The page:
The external labelling/format negotiation strategy is like having the broadcasters send black-and-white signal to folks that request it, and color to the rest. In some cases (like inline graphics formats), this is the right thing to do. But it appears that in the vast majority of cases involving new HTML features, it's just not worth the trouble.

@@discuss negotiation based on user-agent, caching, etc.

Appendix: Marked Sections Primer

See: "Marked Sections" in TEI Gentle Intro to SGML


Adams, Nov 95
Date: Thu, 9 Nov 95 13:03:39 EST
From: Glenn Adams<glenn@stonehand.com>
To: Multiple recipients of list<html-wg@oclc.org>
T. Berners-Lee & D. Connolly, November 1995.
"Hypertext Markup Language - 2.0"  RFC 1866 ftp://ds.internic.net/rfc/rfc1866.txt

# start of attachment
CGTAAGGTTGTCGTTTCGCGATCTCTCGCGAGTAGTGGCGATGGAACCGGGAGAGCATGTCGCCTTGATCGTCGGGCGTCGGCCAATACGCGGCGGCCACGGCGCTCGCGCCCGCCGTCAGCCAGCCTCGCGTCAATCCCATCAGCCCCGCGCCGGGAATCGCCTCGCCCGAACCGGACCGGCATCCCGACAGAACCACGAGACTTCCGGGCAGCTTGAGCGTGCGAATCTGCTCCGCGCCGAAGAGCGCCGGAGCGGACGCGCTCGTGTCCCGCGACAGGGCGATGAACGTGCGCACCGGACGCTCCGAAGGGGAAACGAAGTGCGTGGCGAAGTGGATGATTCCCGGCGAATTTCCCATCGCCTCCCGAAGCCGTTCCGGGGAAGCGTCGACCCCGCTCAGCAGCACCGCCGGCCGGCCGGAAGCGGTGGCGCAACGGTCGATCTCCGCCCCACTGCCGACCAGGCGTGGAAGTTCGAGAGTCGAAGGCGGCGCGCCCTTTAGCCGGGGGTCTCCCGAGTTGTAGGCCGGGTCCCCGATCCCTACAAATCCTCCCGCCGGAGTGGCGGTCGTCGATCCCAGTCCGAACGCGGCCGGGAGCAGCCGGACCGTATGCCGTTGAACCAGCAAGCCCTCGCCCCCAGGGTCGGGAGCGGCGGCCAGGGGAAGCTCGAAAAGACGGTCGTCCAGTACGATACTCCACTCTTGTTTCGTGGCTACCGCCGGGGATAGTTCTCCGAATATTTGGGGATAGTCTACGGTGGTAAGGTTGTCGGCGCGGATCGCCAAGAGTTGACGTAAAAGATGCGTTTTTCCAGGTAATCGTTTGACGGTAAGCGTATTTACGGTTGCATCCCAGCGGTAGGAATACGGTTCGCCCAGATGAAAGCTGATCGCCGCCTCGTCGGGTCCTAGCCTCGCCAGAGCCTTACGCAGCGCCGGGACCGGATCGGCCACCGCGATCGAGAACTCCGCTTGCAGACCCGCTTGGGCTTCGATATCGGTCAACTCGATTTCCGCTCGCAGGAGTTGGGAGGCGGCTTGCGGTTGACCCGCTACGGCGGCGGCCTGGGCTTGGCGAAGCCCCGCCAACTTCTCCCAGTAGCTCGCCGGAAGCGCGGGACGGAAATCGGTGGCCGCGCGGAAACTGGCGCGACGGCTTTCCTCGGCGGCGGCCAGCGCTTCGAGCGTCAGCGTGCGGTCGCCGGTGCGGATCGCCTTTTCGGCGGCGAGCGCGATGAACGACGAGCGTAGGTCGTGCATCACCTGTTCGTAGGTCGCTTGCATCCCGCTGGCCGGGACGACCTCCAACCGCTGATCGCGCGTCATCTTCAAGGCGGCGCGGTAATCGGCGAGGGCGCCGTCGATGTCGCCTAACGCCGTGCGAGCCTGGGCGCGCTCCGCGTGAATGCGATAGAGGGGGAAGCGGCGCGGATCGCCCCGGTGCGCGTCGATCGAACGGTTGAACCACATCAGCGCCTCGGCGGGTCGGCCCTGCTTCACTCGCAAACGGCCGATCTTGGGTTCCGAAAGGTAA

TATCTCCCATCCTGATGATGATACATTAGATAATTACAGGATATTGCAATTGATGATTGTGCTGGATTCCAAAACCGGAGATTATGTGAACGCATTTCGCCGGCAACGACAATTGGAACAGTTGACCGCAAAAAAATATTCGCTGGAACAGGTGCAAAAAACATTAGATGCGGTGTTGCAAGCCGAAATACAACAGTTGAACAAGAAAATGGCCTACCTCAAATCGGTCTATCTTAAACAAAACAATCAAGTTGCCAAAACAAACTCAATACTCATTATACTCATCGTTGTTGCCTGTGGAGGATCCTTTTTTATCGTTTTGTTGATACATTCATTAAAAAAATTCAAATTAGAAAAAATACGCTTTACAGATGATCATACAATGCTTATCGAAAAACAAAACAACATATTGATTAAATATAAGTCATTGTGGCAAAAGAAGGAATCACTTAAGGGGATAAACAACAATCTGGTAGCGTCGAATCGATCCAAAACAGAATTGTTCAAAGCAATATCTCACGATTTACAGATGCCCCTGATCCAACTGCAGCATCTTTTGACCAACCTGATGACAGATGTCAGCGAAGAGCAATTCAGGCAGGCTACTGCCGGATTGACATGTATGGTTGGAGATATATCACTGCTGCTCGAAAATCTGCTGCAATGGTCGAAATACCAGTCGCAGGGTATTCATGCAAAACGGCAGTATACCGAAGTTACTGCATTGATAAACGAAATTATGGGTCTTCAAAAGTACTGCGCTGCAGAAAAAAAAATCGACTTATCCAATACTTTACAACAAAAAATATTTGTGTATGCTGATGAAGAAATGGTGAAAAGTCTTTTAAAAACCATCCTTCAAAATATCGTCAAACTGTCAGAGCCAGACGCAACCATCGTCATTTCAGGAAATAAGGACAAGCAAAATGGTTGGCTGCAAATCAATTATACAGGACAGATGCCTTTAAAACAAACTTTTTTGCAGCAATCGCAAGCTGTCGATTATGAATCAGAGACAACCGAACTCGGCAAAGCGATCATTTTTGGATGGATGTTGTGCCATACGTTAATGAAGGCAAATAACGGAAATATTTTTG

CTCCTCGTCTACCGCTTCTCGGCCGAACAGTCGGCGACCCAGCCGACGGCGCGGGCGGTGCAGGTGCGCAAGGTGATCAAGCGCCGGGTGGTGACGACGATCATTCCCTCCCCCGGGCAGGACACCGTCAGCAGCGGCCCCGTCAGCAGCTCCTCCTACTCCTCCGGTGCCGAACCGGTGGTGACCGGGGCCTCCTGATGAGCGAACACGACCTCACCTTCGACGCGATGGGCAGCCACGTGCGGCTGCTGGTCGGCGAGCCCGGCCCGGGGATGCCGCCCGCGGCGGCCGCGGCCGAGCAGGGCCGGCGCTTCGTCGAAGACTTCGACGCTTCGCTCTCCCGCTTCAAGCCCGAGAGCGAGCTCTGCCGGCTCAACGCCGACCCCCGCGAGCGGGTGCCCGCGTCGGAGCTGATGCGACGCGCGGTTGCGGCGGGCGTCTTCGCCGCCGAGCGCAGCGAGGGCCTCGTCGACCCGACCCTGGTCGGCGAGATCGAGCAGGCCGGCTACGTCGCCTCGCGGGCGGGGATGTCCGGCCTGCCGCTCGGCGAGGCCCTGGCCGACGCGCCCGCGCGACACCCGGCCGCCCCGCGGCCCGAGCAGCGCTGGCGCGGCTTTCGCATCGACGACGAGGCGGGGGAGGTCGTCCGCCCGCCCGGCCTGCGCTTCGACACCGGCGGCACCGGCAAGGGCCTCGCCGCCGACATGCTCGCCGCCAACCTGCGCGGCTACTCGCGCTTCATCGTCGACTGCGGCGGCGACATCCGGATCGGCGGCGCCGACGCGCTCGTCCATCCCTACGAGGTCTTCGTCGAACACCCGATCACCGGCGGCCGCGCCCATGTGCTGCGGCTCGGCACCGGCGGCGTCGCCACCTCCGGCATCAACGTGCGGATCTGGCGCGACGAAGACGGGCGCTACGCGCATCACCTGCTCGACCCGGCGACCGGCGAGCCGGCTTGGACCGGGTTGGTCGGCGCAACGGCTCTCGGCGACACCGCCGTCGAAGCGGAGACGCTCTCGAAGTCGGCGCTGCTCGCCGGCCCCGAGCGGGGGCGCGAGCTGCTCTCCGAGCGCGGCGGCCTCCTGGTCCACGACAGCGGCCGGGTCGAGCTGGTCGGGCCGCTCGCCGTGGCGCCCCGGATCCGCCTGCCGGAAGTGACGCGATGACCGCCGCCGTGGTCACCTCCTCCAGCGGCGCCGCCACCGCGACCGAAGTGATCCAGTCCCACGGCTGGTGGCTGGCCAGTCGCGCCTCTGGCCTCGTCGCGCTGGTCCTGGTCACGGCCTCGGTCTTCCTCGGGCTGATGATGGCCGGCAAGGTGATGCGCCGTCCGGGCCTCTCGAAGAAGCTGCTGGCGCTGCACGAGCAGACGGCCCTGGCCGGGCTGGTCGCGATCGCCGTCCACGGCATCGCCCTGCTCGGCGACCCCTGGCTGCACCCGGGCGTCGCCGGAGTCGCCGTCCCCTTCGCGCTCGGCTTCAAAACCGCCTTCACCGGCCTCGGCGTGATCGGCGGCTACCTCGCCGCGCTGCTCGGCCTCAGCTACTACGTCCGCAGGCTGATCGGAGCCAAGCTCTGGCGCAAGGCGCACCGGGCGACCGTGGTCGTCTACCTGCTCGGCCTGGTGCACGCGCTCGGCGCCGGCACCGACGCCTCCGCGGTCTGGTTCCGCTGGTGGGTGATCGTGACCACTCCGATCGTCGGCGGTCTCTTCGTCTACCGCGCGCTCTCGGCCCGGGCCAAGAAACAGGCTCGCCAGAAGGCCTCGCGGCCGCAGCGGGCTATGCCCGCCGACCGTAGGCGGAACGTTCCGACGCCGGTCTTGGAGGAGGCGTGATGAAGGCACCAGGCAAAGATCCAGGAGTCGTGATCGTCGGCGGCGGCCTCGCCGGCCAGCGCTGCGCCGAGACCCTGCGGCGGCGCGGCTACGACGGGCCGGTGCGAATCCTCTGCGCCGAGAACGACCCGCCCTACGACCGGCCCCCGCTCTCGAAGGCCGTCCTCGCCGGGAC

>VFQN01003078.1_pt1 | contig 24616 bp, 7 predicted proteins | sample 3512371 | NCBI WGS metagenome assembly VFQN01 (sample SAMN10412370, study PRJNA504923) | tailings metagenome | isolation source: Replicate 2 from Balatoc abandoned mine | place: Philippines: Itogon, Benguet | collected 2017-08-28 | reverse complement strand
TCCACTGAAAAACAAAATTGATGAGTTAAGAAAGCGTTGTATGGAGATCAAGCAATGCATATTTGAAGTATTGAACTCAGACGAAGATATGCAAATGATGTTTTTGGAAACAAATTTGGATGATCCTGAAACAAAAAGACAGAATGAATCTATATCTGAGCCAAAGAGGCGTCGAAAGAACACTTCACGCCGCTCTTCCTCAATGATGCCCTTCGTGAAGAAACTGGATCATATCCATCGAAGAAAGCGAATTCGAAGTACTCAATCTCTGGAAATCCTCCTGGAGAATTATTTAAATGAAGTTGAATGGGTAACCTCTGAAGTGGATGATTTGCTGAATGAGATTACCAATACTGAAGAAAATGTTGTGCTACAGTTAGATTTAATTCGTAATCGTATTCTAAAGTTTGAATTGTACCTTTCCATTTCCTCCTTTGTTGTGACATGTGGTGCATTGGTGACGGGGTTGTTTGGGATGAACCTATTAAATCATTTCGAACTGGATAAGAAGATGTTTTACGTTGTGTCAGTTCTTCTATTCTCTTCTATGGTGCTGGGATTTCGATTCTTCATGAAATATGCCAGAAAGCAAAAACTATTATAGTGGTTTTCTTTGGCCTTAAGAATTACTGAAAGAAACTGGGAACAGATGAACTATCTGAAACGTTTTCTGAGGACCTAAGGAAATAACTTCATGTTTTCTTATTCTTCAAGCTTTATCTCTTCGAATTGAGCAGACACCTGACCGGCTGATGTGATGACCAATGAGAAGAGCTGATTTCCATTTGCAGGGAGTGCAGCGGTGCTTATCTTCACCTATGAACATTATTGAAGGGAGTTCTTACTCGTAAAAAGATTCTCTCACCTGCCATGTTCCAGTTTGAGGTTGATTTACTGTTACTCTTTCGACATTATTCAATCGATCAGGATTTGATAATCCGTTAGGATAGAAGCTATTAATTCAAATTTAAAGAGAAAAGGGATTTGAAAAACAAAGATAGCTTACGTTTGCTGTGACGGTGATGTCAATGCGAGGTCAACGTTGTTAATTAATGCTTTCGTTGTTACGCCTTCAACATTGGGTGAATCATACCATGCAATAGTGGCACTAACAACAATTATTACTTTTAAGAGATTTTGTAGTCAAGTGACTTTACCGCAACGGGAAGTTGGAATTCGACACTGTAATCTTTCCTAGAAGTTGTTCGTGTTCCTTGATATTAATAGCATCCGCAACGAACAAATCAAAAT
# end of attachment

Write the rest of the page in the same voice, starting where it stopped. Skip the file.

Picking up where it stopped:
Altheim, Murray, Jan 1996
A Modular DTD Approach for HTML Specification National Technology Transfer Center, work in progress
Connolly, Jan 1996
W3C HTML Public Text Repository work in progress
Toward Graceful Deployment of Tables
Connolly, XXX
To: mwm@contessa.phone.net
cc: Multiple recipients of list <html-wg@oclc.org>
Subject: Reliable Interoperability [was: LiveScript and HTML ]
In-reply-to: Your message of "Mon, 16 Oct 1995 23:00:26 EDT."
Date: Tue, 17 Oct 1995 00:32:12 -0400
From: "Daniel W. Connolly" <connolly@beach.w3.org>
Clark, James
nsgmls -- a new SGML parser
Behlendorf , Jan 1996
Date: Sun, 7 Jan 1996 23:45:23 -0800 (PST)
From: Brian Behlendorf <brian@organic.com>
To: www-talk@w3.org
Subject: HTML variants and content negotiation
Message-Id: <Pine.SGI.3.91.960107232733.10147O-100000@fully.organic.com>